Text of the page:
The Queensland Parliament has supported a government proposal to establish a parliamentary inquiry into the re-emergence of coal workers’ pneumoconiosis in the state, rejecting an opposition call for a more independent inquiry.
“A focused parliamentary select committee will provide the scrutiny Queenslanders expect of an open and transparent government, without distracting from the immediate priority: fixing the issue,” said Natural Resources and Mines Minister Dr Anthony Lynham.
Leader of the Opposition Tim Nicholls, however, argued that an inquiry independent of parliament was “the best way to get to the bottom of what happened and ensure it doesn’t happen again.”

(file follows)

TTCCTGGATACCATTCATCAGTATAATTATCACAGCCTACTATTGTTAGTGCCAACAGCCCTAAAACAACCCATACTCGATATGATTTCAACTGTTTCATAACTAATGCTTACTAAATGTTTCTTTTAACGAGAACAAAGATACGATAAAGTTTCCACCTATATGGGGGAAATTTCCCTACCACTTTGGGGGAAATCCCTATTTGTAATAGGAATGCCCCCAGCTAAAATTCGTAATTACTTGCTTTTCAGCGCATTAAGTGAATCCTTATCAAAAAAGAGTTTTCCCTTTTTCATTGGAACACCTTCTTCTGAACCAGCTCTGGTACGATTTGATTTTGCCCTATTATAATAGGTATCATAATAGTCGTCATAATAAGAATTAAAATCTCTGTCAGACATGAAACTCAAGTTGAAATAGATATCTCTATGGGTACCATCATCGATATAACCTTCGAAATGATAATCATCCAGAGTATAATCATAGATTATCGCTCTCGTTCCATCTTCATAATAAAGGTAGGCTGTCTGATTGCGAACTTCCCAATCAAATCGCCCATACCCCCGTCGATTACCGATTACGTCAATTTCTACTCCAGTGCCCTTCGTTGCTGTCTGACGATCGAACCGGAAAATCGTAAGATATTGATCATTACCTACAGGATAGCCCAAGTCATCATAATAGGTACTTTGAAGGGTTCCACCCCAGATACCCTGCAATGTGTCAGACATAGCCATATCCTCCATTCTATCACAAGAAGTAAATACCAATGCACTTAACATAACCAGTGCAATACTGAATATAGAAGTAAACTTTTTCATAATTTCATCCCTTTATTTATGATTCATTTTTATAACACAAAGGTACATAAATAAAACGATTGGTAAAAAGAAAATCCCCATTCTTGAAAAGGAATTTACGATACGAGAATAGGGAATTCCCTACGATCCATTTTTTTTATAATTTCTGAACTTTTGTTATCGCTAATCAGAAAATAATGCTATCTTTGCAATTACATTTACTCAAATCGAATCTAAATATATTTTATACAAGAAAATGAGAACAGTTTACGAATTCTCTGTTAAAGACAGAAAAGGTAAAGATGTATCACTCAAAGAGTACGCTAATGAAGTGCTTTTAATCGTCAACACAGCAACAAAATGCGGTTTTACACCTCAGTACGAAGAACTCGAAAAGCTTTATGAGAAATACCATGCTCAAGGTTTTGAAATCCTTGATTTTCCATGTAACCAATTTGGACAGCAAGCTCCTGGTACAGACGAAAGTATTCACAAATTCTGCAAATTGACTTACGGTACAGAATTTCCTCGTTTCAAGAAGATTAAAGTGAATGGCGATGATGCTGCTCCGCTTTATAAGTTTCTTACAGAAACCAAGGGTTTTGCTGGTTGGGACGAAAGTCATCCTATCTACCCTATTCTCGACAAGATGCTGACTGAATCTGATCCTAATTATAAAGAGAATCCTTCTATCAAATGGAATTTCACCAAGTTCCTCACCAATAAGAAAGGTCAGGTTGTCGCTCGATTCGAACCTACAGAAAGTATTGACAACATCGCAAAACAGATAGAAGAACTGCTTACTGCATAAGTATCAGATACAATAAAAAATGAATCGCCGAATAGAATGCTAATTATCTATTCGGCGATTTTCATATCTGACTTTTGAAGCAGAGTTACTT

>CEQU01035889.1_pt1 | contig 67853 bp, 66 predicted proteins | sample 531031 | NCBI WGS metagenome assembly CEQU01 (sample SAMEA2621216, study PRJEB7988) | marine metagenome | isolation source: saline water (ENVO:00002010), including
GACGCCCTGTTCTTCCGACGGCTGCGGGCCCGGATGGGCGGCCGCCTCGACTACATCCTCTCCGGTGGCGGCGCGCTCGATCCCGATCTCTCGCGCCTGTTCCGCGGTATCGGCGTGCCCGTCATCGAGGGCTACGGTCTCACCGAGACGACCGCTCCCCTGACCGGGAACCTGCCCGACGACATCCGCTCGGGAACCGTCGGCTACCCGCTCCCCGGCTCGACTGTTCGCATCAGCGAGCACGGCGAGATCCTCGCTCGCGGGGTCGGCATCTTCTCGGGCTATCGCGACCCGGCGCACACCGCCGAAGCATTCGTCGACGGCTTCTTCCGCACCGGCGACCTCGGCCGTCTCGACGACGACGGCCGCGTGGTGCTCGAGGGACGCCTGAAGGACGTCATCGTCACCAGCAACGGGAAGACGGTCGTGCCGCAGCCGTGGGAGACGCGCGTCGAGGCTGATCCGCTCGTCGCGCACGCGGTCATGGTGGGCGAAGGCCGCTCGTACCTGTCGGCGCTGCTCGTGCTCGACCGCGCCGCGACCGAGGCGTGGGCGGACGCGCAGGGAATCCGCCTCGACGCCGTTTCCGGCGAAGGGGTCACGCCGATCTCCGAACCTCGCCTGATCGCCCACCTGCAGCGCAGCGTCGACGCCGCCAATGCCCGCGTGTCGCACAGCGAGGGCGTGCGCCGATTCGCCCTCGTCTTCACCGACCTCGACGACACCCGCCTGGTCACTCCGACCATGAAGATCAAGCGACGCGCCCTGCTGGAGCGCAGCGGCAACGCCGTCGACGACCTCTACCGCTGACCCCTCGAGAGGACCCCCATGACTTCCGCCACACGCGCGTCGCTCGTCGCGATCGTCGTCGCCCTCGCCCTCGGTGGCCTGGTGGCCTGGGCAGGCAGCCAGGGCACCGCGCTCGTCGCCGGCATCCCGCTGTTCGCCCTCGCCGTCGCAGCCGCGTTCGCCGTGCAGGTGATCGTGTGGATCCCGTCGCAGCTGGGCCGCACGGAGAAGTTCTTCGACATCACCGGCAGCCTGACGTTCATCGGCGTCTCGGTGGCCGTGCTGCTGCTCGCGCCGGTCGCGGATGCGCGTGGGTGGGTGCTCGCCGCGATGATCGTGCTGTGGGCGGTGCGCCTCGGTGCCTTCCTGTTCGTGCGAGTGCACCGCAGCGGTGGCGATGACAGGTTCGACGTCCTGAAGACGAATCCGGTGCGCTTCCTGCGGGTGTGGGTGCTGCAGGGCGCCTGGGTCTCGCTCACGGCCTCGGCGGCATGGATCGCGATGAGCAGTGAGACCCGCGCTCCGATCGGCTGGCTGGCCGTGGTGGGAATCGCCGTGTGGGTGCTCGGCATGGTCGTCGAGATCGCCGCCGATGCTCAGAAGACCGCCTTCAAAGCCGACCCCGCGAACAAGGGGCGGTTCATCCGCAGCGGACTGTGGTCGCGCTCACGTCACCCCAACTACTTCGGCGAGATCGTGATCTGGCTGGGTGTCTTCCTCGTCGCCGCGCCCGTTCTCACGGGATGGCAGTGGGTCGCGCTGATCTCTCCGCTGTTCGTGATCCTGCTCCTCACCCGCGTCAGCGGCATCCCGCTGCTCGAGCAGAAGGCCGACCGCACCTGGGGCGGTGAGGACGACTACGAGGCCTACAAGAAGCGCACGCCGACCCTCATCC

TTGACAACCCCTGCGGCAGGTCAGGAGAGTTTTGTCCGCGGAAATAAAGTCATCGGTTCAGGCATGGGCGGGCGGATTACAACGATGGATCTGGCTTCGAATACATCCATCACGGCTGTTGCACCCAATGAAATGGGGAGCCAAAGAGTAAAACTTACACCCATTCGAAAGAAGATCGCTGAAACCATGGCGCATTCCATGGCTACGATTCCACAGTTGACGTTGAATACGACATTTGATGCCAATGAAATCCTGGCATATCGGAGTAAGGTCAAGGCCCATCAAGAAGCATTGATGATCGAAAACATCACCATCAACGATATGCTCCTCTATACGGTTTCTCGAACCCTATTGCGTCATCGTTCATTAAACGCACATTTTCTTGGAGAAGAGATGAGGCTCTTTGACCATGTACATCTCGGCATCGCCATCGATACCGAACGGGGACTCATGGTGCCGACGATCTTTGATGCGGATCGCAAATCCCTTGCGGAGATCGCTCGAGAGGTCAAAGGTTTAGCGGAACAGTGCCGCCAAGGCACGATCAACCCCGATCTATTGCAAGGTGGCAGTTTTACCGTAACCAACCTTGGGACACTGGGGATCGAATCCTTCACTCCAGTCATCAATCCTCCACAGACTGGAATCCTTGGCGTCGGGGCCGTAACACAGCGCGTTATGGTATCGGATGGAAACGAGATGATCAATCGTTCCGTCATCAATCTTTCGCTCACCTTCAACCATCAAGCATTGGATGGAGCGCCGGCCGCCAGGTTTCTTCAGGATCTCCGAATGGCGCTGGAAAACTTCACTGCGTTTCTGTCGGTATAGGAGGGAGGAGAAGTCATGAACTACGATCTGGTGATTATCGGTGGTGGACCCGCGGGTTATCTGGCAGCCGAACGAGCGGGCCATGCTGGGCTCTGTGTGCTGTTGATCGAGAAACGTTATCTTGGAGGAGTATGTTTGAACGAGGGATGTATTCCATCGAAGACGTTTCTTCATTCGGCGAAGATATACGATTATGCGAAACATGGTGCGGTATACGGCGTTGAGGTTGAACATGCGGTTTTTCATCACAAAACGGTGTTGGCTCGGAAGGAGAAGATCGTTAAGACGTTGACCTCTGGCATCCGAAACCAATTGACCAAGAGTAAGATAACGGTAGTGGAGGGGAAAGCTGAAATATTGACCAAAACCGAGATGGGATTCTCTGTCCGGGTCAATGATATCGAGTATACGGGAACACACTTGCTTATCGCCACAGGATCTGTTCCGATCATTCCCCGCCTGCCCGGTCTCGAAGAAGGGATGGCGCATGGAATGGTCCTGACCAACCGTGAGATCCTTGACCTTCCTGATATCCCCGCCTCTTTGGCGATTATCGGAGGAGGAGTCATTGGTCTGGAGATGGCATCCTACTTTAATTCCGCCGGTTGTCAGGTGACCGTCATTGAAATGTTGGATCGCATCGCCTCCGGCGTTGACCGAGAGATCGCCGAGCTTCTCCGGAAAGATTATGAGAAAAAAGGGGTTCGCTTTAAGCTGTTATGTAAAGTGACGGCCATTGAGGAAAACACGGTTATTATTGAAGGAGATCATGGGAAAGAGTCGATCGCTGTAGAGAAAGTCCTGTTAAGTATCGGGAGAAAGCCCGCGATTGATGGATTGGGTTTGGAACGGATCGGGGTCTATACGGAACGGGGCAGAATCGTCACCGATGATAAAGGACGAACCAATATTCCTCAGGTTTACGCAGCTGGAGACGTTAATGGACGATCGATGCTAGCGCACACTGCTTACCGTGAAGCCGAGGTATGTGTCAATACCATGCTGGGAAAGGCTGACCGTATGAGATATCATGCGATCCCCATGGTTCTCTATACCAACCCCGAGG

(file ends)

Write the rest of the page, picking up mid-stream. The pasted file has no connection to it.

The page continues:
“There seems to be a blame game happening now between the industry and government departments about what happened, why it happened and whose fault it is,” said Nicholls.
At least 14 cases of coal workers pneumoconiosis have been confirmed in Queensland with mining union, the CFMEU, saying it knows of more than 30 more. The disease had thought to have been eliminated from Australia.
The select committee inquiry would be established within 30 days, Dr Lynham said, and have the standard powers to hear evidence, call witnesses, order documents and report back to parliament.
Edited by Jonathan Rowland.
Read the article online at: https://www.worldcoal.com/mining/22082016/parliamentary-inquiry-to-look-into-black-lung-2016-2280/
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